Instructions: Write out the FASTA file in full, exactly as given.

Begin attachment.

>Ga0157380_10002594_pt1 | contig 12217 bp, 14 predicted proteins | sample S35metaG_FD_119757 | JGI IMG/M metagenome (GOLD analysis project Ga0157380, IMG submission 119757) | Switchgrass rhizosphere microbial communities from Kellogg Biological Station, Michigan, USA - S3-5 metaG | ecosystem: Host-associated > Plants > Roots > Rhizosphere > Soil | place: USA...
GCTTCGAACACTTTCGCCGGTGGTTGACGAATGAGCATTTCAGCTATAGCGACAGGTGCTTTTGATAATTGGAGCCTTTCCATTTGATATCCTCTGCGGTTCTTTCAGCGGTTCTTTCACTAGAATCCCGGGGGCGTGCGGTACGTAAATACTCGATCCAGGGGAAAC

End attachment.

>Ga0157380_10002594_pt1 | contig 12217 bp, 14 predicted proteins | sample S35metaG_FD_119757 | JGI IMG/M metagenome (GOLD analysis project Ga0157380, IMG submission 119757) | Switchgrass rhizosphere microbial communities from Kellogg Biological Station, Michigan, USA - S3-5 metaG | ecosystem: Host-associated > Plants > Roots > Rhizosphere > Soil | place: USA...
GCTTCGAACACTTTCGCCGGTGGTTGACGAATGAGCATTTCAGCTATAGCGACAGGTGCTTTTGATAATTGGAGCCTTTCCATTTGATATCCTCTGCGGTTCTTTCAGCGGTTCTTTCACTAGAATCCCGGGGGCGTGCGGTACGTAAATACTCGATCCAGGGGAAAC